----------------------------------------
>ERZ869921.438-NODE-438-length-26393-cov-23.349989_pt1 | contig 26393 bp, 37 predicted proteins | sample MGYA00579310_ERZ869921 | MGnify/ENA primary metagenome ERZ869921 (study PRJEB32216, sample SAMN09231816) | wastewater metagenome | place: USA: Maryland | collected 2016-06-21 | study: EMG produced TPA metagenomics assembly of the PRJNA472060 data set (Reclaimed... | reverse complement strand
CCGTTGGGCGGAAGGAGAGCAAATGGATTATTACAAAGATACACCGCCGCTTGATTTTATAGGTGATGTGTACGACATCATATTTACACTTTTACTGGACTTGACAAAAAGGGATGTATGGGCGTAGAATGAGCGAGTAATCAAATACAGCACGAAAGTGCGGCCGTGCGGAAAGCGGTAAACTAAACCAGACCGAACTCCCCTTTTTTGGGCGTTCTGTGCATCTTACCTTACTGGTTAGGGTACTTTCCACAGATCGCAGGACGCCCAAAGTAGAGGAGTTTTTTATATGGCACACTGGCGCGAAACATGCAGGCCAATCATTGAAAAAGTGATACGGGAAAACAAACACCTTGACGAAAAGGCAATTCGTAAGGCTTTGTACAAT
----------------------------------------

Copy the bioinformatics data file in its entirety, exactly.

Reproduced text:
>ERZ869921.438-NODE-438-length-26393-cov-23.349989_pt1 | contig 26393 bp, 37 predicted proteins | sample MGYA00579310_ERZ869921 | MGnify/ENA primary metagenome ERZ869921 (study PRJEB32216, sample SAMN09231816) | wastewater metagenome | place: USA: Maryland | collected 2016-06-21 | study: EMG produced TPA metagenomics assembly of the PRJNA472060 data set (Reclaimed... | reverse complement strand
CCGTTGGGCGGAAGGAGAGCAAATGGATTATTACAAAGATACACCGCCGCTTGATTTTATAGGTGATGTGTACGACATCATATTTACACTTTTACTGGACTTGACAAAAAGGGATGTATGGGCGTAGAATGAGCGAGTAATCAAATACAGCACGAAAGTGCGGCCGTGCGGAAAGCGGTAAACTAAACCAGACCGAACTCCCCTTTTTTGGGCGTTCTGTGCATCTTACCTTACTGGTTAGGGTACTTTCCACAGATCGCAGGACGCCCAAAGTAGAGGAGTTTTTTATATGGCACACTGGCGCGAAACATGCAGGCCAATCATTGAAAAAGTGATACGGGAAAACAAACACCTTGACGAAAAGGCAATTCGTAAGGCTTTGTACAAT